Desire to Win Haley - High School

Great athletes know what it takes to win, and they put in the time and effort to prepare themselves to be successful. Attending a two-hour practice five days a week is the minimum effort required by a high school athlete. Top performers, however, set themselves apart by preparing their bodies through what they eat, committing hours outside of practice to improving their game, and watching film before a big match. In the workplace, top-talent employees do the same. They find ways to go above and beyond for clients, bring positive energy and enthusiasm to meetings, and are the first to raise their hands to take on a new challenge. Star players don’t sit back and see how things play out; instead, they seize a moment of opportunity and turn it into a victory. 

Anyone who has played on a sports team would attest that the lessons taught on the court (or field) directly correlate to the experiences we have in the workplace.  

Ten years after our time together on the Plymouth High School volleyball court, Haley and I have a new opportunity to exercise friendly, healthy competition in an effort to be the best employee owners, teammates, and leaders. We are seeking to achieve success by making Gibson one of the best places to work by championing company culture, balancing multiple workloads, fighting through the adversity of challenging workdays, and competing to deliver best-in-class service to our clients. 

The lessons learned from athletics don’t end when the buzzer sounds, the whistle blows, or the final ball hits the floor. They’re designed to carry over to the rest of your life outside of the uniform, and specifically to the workplace you choose to invest in.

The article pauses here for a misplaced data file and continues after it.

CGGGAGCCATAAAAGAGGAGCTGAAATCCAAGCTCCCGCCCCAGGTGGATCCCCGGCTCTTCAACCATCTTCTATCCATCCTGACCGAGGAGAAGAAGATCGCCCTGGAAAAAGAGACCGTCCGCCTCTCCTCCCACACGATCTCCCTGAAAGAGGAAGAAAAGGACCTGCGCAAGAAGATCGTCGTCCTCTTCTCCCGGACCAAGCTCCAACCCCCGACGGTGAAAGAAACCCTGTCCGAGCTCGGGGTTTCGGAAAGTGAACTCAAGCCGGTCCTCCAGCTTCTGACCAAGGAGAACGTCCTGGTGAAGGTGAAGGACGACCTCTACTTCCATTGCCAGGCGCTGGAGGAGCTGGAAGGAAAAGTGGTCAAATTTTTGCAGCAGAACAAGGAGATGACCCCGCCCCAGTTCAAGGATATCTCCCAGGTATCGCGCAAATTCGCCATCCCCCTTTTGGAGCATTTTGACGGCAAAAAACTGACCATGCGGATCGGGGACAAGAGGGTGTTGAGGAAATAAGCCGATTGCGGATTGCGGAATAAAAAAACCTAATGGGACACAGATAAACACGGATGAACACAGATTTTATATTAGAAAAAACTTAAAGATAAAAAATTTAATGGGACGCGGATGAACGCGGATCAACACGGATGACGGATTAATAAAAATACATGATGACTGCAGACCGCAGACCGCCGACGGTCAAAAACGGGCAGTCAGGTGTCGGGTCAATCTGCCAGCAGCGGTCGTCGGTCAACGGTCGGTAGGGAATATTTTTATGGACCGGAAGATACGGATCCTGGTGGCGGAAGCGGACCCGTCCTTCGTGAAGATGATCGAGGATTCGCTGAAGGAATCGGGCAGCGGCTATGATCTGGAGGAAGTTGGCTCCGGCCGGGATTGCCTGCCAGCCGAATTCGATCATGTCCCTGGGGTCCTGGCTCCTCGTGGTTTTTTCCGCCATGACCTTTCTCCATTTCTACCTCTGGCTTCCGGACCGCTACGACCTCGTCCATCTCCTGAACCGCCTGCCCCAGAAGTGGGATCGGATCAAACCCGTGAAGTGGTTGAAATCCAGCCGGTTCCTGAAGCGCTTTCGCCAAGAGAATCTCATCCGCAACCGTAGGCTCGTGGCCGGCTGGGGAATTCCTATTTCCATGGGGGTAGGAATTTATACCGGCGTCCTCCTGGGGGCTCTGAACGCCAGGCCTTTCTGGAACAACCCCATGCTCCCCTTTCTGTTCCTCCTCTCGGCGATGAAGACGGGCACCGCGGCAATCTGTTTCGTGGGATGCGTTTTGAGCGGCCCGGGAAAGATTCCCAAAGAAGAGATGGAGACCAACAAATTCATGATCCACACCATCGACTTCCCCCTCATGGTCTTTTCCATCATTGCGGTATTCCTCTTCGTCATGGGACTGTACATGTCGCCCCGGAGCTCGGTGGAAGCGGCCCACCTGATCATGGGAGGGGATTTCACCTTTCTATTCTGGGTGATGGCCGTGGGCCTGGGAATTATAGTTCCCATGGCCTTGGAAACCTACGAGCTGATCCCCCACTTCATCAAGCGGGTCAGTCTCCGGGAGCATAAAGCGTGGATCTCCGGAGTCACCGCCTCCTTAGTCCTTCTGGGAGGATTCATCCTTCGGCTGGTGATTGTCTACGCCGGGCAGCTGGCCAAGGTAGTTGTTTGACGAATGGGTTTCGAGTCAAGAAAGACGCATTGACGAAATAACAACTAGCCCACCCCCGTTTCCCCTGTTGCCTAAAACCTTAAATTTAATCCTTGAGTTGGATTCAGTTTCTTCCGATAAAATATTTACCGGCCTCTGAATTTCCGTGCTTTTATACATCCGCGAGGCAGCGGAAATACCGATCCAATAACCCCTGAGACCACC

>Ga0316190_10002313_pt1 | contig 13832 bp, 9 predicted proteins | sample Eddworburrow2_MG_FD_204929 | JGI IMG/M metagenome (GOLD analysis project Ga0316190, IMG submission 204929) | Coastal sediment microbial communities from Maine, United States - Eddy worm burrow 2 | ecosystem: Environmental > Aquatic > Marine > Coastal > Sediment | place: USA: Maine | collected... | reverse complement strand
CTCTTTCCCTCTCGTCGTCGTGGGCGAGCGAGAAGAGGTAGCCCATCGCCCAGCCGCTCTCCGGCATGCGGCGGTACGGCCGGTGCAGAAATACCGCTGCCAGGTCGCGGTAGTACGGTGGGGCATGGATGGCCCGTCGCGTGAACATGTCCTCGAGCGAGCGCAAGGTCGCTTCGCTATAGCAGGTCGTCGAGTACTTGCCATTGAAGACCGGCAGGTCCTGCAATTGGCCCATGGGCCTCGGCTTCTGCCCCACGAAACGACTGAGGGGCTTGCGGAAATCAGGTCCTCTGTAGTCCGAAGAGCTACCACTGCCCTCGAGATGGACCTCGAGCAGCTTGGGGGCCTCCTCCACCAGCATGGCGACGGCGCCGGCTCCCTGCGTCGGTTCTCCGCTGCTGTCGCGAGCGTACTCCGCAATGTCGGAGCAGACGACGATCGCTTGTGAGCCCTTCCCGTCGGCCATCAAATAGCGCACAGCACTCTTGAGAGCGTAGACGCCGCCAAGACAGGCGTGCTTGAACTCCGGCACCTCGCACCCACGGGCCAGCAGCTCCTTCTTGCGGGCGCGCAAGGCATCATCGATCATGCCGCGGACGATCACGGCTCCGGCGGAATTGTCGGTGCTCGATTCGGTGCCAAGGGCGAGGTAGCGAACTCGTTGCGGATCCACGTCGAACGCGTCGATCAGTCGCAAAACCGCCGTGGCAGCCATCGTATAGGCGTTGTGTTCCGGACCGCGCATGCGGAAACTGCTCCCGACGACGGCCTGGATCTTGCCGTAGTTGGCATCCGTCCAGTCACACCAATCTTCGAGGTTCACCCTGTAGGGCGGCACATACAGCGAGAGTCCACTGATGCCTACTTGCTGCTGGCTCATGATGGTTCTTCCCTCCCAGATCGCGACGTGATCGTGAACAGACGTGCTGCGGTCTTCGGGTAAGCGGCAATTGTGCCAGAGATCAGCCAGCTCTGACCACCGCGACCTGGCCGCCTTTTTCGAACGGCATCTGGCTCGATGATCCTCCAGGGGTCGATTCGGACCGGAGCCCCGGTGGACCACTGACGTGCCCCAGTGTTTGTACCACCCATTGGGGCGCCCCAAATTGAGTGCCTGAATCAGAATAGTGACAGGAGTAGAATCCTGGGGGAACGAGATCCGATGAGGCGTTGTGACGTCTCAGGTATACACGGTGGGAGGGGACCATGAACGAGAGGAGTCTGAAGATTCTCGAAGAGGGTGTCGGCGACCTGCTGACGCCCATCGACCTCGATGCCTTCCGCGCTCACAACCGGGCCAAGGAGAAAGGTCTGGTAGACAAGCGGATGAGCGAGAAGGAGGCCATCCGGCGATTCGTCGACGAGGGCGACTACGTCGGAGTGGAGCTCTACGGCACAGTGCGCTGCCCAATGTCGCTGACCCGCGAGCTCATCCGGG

Haley Lane and Kenzie Anders

Written by Haley Lane and Kenzie Anders

Haley is the Managing Advisor in the Private Client Group where she is responsible for providing personal risk management and insurance solutions for successful individuals, while also overseeing the department vision, client experience, and employee experience. She provides services across all lines of business including - auto, homeowners, personal umbrella liability, collectibles, jewelry, recreational motor vehicles, and more. Read Haley's Full Bio

Kenzie is an Employee Benefits Marketing Analyst at Gibson. Her responsibilities include helping to prepare the request for proposals (RFP) while examining current plan information and experience. Kenzie works directly with the carriers to ensure complete and accurate information, negotiating the best rates for clients and maintaining strong relationships. Additionally, she prepares the benefit and cost analysis illustrations of marketing results and shares contractual differences relating to the various products and carriers. Read Kenzie's Full Bio